May 7, we marched 7 miles, to Hard Times Landing, and during the afternoon and night crossed the troops and ambulances on transports to Grand Gulf, MISS.
May 8, we left Grand Gulf, without transportation, loaded all the ambulances with what ammunition they could carry, and marched 15 miles to Willow Springs.
May 9, we spent the forenoon in foraging, finding an a abundance of beef-cattle, sheep, hogs, corn, molasses, &c., and three mills in the neighborhood, which we immediately put in operation, grinding corn for the troops. At 4 p. m. we marched to Rocky Springs, 8 miles, where we bivouacked until the morning of the 11th.
May 11, we marched 13 miles to the forks of the road where the Clinton, road bears to the left. On that day we passed through the camp of the corps which had preceded us, and at night bivouacked with the First DIVISION of this corps in the advance.
May 12, we marched 7 miles, crossing Fourteen-Mile Creek.
May 13, this DIVISION taking the advance, marched via Raymond to a plantation 1 mile WEST of Mississippi Springs, where we encountered the enemy's pickets. After a brisk firing for a few minutes between them and my advance guard, I ordered the leading brigade. General Mower commanding, to deploy on the right of the road, and the next, General Matthies commanding, on the left, holding the other, General Buckland's, in reserve. In this position we advanced about one-fourth of a mile, and, finding no enemy in force, bivouacked for the night, my advance guard occupying Mississippi Springs.
May 14, I filed the troops into the road at daylight, and, after marching about 1 mile, encountered a small party of the enemy, which were driven before us by our advance guard, skirmishing at intervals until we were within 2 1/2 miles of Jackson, where we encountered a heavier force with artillery, which immediately opened on us. I ordered the SECOND Iowa Battery into a commanding position, with General Mower's brigade to support it on the right of the road and Waterhouse's battery on the left, with General Matthies' brigade to support.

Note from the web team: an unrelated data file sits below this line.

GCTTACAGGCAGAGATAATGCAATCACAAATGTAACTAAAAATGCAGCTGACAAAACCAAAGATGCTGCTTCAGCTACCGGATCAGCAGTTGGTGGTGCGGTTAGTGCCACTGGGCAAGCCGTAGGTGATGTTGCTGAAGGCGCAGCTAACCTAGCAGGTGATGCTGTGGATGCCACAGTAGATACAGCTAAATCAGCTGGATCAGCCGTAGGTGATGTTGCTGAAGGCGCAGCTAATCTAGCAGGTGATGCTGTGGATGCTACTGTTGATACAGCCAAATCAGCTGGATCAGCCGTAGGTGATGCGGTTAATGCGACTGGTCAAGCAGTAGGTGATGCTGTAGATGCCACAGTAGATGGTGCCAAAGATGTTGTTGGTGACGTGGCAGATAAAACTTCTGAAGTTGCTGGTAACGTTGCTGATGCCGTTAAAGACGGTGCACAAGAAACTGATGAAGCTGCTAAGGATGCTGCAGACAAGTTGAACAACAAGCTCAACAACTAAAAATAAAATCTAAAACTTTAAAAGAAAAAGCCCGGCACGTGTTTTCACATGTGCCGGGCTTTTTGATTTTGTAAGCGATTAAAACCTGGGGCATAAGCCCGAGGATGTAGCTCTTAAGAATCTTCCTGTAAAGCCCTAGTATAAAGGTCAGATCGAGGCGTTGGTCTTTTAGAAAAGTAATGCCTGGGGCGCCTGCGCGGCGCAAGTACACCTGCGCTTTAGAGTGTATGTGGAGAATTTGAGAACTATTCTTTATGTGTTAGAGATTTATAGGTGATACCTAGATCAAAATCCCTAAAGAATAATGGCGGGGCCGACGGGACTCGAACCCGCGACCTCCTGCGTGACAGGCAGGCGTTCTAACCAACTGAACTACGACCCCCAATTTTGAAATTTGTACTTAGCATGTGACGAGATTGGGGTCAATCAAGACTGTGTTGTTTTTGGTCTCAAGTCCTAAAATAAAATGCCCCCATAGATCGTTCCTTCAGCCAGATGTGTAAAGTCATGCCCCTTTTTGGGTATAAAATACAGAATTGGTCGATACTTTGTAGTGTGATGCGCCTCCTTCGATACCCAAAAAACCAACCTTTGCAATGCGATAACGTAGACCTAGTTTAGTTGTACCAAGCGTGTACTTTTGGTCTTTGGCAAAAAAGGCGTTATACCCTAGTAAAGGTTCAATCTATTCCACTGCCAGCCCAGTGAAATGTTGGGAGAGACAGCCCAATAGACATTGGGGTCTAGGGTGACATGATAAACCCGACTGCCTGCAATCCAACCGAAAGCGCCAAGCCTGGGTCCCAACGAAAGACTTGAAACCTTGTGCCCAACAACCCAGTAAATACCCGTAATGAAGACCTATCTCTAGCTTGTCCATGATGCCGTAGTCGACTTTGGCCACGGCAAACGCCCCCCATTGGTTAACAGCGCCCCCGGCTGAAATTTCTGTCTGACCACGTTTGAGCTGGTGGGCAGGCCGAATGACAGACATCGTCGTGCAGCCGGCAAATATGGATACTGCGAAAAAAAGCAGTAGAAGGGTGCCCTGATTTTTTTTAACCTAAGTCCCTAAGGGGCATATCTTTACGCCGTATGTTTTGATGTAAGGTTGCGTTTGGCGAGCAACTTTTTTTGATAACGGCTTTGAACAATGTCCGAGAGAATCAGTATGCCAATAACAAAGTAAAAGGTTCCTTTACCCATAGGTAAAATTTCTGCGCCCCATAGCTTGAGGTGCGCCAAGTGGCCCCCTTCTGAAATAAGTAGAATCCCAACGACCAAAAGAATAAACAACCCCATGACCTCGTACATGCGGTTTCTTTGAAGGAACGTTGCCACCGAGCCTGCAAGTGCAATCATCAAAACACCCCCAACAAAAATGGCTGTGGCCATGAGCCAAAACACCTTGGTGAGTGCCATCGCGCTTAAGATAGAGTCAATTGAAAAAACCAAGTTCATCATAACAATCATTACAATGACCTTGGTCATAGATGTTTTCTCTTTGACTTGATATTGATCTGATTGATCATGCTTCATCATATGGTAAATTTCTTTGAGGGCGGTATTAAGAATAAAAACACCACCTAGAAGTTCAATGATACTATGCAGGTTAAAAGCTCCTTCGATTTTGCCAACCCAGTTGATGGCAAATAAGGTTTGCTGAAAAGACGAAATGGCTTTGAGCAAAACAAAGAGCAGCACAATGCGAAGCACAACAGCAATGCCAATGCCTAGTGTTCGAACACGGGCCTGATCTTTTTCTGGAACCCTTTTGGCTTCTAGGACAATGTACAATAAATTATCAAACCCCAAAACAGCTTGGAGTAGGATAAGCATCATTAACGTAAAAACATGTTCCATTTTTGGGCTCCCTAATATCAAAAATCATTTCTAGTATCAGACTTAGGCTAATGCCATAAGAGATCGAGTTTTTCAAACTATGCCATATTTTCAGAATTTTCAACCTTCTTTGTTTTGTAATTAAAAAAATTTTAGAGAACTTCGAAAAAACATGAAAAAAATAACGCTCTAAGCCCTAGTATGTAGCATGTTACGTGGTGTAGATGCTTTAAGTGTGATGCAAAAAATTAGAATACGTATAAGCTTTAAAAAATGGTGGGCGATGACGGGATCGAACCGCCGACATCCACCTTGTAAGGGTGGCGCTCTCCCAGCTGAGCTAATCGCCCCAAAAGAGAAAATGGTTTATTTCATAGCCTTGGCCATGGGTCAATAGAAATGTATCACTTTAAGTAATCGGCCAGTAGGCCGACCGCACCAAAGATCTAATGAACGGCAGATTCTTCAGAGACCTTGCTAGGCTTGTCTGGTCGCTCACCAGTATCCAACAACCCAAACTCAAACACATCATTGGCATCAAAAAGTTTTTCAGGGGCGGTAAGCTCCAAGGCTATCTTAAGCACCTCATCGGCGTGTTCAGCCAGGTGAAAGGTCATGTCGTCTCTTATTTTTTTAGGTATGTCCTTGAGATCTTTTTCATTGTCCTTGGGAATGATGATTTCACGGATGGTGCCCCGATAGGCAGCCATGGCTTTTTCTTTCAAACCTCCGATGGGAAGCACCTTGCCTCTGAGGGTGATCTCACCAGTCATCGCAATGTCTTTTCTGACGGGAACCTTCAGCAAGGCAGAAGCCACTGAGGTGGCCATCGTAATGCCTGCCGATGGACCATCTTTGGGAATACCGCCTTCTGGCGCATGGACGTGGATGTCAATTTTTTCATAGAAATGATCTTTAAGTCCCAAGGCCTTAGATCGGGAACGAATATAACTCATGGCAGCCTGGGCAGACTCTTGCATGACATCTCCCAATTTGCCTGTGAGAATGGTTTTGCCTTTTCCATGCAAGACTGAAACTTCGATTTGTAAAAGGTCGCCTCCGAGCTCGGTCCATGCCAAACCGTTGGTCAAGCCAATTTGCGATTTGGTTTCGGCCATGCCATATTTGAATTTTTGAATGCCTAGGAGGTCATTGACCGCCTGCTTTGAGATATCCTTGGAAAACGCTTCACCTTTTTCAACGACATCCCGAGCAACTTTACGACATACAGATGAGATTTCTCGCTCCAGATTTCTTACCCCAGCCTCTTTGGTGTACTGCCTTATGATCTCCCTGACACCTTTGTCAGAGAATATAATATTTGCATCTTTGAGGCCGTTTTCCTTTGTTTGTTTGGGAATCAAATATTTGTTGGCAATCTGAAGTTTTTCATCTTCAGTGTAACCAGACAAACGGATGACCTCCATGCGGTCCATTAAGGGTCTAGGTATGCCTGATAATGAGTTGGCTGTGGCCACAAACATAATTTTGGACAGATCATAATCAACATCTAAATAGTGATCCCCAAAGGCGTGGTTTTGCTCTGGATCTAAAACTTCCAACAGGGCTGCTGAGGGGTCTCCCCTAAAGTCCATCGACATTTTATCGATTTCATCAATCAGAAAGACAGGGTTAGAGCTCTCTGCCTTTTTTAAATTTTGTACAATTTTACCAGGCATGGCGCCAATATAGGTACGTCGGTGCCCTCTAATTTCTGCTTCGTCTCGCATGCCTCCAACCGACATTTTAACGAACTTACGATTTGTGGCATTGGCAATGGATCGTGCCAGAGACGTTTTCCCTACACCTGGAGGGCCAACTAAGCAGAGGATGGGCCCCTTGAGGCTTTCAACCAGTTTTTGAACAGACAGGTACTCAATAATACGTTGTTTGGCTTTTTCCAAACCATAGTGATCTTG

After a brisk cannonading for half an hour, the enemy's battery was silenced, when I ordered an immediate advance in line, General Buckland's brigade in reserve. We drove the enemy before us until the artillery from the works around Jackson opened a brisk fire upon us.
After reconnoitering the position for a short time, by direction of General Sherman, the Ninety-FIFTH Ohio Regiment was sent to reconnoiter to the right, and entered the enemy's works at a point where the railroad enters the town; and, after waiting for General Steele's advance to come up to the same point, they advanced to the rear of the guns that were playing on us and captured ten of them, together with all the gunners, about 150 in number. We then marched into the town without further opposition.
The loss of this DIVISION up to this time was 5 killed and 21 wounded.
May 15, in accordance with directions of the major-general commanding the corps, General Mower's brigade was placed on duty as provost guard, and General Mower commanding post. General Buckland's brigade was employed in destroying the railroad running WEST and General Matthies' brigade the one running north from that place.
May 16, we left Jackson 12 m. for Vicksburg, marching to Bolton, 20 miles, the rear of my command arriving there at 2 a. m. next day.
May 17, we started at 4. 30 a. m. and marched to Bridgeport, on Big Black River, 13 miles.